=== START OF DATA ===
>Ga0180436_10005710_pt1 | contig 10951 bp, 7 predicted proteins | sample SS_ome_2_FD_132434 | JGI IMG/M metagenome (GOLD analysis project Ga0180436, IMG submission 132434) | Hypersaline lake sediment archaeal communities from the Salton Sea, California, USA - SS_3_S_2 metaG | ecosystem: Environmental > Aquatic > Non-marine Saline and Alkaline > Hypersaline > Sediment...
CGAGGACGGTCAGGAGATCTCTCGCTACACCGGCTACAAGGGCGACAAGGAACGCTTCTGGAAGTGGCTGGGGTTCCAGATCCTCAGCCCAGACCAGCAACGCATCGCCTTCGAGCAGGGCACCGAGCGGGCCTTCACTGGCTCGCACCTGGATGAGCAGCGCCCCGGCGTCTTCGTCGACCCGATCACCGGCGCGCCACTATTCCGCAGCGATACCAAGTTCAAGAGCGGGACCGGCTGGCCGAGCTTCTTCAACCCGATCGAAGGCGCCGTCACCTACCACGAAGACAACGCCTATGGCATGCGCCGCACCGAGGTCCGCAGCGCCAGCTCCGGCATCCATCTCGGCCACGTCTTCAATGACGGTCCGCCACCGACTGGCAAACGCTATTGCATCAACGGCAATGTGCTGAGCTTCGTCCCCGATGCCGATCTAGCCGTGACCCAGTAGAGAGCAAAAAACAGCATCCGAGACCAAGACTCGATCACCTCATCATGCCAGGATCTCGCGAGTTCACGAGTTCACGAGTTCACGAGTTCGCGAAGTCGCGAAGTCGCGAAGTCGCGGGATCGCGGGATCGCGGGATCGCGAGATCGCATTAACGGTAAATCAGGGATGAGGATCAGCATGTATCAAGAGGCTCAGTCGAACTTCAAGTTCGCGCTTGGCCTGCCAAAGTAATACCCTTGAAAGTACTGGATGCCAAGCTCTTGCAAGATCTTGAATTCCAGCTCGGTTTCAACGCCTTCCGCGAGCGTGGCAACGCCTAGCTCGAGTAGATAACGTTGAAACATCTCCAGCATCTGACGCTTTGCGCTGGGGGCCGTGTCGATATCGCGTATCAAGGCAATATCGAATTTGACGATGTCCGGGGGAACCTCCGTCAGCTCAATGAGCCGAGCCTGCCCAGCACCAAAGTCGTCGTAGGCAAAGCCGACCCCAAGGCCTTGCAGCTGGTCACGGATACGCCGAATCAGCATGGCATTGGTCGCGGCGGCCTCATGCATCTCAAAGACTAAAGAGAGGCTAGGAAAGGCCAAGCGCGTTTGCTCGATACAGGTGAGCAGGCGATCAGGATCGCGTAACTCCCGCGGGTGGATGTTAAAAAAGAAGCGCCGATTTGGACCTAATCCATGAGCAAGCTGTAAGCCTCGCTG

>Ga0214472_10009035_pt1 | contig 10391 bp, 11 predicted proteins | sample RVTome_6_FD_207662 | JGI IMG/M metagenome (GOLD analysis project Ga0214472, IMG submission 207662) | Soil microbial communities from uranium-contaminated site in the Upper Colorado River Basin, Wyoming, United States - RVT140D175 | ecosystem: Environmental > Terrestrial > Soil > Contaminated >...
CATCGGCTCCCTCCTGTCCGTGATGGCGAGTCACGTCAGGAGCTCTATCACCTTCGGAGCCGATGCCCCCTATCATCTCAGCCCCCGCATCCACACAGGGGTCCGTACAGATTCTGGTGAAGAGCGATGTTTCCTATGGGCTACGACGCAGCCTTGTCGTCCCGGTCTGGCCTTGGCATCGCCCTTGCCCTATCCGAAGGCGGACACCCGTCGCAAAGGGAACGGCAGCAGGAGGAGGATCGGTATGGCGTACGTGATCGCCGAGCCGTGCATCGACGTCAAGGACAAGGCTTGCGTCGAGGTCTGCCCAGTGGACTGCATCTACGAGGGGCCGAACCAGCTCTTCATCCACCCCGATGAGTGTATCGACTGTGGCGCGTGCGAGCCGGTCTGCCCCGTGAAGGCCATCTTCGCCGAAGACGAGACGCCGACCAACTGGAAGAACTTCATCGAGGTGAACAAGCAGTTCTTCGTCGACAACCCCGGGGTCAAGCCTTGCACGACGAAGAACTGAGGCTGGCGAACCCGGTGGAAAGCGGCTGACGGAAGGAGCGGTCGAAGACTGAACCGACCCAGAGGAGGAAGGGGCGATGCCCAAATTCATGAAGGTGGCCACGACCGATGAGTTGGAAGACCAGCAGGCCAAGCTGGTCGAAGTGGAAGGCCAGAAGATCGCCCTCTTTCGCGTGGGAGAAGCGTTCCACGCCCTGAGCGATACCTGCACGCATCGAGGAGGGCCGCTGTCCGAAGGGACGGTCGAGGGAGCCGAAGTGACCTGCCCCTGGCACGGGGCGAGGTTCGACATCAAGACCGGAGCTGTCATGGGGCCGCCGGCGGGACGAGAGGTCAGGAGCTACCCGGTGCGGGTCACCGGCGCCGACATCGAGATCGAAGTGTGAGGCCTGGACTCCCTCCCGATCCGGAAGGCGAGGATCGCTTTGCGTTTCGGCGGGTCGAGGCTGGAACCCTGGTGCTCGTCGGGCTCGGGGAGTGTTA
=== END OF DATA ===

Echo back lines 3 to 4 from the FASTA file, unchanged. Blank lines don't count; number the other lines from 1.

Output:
>Ga0214472_10009035_pt1 | contig 10391 bp, 11 predicted proteins | sample RVTome_6_FD_207662 | JGI IMG/M metagenome (GOLD analysis project Ga0214472, IMG submission 207662) | Soil microbial communities from uranium-contaminated site in the Upper Colorado River Basin, Wyoming, United States - RVT140D175 | ecosystem: Environmental > Terrestrial > Soil > Contaminated >...
CATCGGCTCCCTCCTGTCCGTGATGGCGAGTCACGTCAGGAGCTCTATCACCTTCGGAGCCGATGCCCCCTATCATCTCAGCCCCCGCATCCACACAGGGGTCCGTACAGATTCTGGTGAAGAGCGATGTTTCCTATGGGCTACGACGCAGCCTTGTCGTCCCGGTCTGGCCTTGGCATCGCCCTTGCCCTATCCGAAGGCGGACACCCGTCGCAAAGGGAACGGCAGCAGGAGGAGGATCGGTATGGCGTACGTGATCGCCGAGCCGTGCATCGACGTCAAGGACAAGGCTTGCGTCGAGGTCTGCCCAGTGGACTGCATCTACGAGGGGCCGAACCAGCTCTTCATCCACCCCGATGAGTGTATCGACTGTGGCGCGTGCGAGCCGGTCTGCCCCGTGAAGGCCATCTTCGCCGAAGACGAGACGCCGACCAACTGGAAGAACTTCATCGAGGTGAACAAGCAGTTCTTCGTCGACAACCCCGGGGTCAAGCCTTGCACGACGAAGAACTGAGGCTGGCGAACCCGGTGGAAAGCGGCTGACGGAAGGAGCGGTCGAAGACTGAACCGACCCAGAGGAGGAAGGGGCGATGCCCAAATTCATGAAGGTGGCCACGACCGATGAGTTGGAAGACCAGCAGGCCAAGCTGGTCGAAGTGGAAGGCCAGAAGATCGCCCTCTTTCGCGTGGGAGAAGCGTTCCACGCCCTGAGCGATACCTGCACGCATCGAGGAGGGCCGCTGTCCGAAGGGACGGTCGAGGGAGCCGAAGTGACCTGCCCCTGGCACGGGGCGAGGTTCGACATCAAGACCGGAGCTGTCATGGGGCCGCCGGCGGGACGAGAGGTCAGGAGCTACCCGGTGCGGGTCACCGGCGCCGACATCGAGATCGAAGTGTGAGGCCTGGACTCCCTCCCGATCCGGAAGGCGAGGATCGCTTTGCGTTTCGGCGGGTCGAGGCTGGAACCCTGGTGCTCGTCGGGCTCGGGGAGTGTTA